Triloblog features the works of Laura Passow using Viking artistic techniques to create amazing specimens of the prolific vanguard of evolution by natural selection. The Bug Factory contains many past posts of the artist's impressive sculptures.

What is it about stegosaurs and car jokes? Charley Parker's Dinosaur Cartoons are not to be missed, complete with lessons!

Jacqueline Rae's Indohyus , published in Nature, appears furtive at the edge of the shore. Be sure to check out the rest of this versatile scientific illustrator's gallery.

N. Tamura's latest, a ferocious Paraphysornis is painted in predatory detail.

Zach of When Pigs Fly Returns continues to illustrate Mesozoic marine predators with an economy of line, making clear the bone structure of askeptosaurus and others from the fossil matrix.

Sometimes, I find paleoart so beautiful, I can't pick a favourite. Scientific Illustrator Emily Damstra paints vivid illustrations of the wonders of the natural world. It was tough to pick one -perhaps this smoothly-blended tornoceras ammonoid?-, so go visit her whole invertebrate gallery.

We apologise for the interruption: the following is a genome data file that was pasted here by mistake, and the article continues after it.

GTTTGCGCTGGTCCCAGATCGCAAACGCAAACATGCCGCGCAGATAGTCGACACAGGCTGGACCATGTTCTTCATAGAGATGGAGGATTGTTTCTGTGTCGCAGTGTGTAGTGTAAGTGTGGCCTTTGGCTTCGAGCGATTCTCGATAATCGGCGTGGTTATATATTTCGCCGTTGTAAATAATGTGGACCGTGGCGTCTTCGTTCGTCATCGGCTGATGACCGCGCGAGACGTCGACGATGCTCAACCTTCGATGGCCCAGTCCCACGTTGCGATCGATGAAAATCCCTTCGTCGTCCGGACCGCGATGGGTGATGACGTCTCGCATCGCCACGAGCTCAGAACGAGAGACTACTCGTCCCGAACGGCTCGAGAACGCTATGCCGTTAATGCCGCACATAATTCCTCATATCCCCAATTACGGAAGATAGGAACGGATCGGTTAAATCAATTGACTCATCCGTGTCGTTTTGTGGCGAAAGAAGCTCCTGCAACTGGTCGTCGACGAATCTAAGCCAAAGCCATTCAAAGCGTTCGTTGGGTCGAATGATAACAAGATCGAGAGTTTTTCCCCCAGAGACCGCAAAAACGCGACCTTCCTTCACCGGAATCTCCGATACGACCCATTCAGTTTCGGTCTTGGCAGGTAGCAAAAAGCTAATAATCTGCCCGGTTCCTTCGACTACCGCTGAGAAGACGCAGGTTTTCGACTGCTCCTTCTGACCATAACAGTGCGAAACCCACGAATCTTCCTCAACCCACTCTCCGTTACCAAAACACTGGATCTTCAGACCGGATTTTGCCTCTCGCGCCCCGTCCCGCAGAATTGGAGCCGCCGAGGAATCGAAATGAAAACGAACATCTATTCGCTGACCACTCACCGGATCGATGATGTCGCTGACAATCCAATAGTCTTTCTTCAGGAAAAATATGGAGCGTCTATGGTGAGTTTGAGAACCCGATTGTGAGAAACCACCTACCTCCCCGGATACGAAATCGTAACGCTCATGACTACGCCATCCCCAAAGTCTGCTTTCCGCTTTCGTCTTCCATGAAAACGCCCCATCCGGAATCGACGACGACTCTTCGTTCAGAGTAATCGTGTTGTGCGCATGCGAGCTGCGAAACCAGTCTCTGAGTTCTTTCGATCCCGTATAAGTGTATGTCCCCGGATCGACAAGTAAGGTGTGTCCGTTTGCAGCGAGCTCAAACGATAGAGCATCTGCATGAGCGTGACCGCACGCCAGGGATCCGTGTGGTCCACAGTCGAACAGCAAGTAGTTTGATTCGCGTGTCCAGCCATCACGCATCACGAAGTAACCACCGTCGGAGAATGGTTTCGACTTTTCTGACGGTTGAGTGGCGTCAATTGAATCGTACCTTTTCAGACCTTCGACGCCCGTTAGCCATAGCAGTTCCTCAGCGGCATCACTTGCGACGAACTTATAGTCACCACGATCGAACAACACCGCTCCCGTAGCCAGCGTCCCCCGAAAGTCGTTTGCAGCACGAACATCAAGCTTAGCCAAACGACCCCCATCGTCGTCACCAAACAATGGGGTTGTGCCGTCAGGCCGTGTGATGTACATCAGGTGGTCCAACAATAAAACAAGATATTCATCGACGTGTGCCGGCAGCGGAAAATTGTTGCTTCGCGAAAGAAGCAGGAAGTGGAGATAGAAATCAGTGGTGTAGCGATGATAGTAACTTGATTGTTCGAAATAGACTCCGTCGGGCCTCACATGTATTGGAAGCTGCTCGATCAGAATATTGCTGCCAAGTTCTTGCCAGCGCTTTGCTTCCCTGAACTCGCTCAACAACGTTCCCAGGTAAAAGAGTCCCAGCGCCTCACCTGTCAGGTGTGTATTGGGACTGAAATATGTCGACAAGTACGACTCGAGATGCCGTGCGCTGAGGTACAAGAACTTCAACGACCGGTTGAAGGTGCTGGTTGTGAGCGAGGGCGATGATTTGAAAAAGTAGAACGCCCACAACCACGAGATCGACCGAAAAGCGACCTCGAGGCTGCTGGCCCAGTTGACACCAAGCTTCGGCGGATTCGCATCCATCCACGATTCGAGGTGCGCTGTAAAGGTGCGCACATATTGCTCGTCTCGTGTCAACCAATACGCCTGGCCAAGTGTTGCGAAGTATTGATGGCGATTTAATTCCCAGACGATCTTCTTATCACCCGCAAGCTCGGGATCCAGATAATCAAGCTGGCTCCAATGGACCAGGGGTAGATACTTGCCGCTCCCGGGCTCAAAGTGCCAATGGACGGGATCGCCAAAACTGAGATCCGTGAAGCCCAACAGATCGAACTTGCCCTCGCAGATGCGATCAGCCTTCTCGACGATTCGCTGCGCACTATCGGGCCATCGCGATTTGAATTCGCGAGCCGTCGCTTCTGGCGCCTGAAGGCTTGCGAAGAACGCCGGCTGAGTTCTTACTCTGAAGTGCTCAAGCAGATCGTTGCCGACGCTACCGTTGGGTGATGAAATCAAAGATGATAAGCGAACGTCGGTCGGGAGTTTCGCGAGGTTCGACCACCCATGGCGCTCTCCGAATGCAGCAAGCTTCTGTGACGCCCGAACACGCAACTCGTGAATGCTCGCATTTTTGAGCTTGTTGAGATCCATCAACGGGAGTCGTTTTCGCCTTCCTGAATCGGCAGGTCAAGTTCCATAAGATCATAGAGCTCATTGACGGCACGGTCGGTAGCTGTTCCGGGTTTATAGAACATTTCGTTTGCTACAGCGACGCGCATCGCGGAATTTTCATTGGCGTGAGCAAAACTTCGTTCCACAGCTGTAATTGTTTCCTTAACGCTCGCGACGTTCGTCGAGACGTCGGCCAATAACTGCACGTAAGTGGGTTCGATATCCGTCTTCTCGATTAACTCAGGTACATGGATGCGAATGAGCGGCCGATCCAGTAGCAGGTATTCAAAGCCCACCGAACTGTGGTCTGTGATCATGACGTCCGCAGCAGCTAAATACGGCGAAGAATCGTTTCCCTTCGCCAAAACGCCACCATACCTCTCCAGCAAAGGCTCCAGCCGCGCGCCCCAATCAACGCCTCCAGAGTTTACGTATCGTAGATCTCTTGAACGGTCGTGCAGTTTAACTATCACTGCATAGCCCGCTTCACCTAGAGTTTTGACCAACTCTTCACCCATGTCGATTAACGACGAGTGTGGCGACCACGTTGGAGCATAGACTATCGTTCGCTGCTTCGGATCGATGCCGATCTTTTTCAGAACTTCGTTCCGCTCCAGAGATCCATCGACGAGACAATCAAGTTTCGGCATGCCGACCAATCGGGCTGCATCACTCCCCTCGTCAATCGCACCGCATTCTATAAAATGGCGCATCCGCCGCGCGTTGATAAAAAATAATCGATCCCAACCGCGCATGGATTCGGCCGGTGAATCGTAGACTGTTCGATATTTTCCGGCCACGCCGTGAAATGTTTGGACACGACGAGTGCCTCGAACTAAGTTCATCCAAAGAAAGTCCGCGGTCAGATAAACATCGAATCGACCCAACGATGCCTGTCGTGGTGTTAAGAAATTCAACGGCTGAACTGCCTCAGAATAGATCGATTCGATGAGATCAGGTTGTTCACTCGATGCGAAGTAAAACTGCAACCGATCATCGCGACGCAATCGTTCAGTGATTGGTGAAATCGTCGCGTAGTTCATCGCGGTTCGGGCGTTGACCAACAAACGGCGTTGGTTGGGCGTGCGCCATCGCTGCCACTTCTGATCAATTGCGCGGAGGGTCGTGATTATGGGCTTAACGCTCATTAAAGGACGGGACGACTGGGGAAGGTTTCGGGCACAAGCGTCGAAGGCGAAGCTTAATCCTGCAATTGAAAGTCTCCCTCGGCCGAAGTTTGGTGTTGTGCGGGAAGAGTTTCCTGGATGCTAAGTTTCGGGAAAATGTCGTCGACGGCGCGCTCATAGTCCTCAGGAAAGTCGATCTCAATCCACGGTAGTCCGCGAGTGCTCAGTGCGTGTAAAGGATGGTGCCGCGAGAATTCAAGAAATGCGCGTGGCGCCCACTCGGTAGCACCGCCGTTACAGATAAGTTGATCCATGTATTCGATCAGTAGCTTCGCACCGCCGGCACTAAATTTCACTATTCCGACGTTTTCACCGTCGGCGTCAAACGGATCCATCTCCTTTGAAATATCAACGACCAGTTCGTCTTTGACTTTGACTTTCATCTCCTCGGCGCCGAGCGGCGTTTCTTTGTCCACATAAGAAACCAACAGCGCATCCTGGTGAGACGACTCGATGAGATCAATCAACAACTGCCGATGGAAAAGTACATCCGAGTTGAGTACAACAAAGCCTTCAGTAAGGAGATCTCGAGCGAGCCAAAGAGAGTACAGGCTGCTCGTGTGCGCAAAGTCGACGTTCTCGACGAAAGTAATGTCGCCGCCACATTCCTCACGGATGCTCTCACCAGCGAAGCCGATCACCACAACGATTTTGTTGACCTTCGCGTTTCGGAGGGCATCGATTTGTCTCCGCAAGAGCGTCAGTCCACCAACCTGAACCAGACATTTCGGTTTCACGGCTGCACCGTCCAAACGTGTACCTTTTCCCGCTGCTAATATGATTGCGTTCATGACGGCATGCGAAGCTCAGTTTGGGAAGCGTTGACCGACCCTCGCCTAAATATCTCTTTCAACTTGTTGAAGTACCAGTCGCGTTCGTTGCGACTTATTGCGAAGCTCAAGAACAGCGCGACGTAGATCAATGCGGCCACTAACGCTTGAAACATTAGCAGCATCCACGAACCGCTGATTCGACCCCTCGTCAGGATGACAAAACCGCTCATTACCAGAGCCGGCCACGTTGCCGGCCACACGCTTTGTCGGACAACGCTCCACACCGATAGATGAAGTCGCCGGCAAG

The Boneyard's groundskeeper Brian featured this interview with scientific illustrator Michael Skrepnick. In addition to providing the banner at Laelaps, Michael's artwork has recently been flung far and wide for his evocative image of the newly discovered "frogamander", gerobatrachus, a transitional fossil between modern frogs and salamanders. However, Lim at Fresh Brainz reckons we've seen another creature related to this ancestral-amphibian.

The Critique
I have a final piece to submit for your criticisms, witticisms and tomatoes.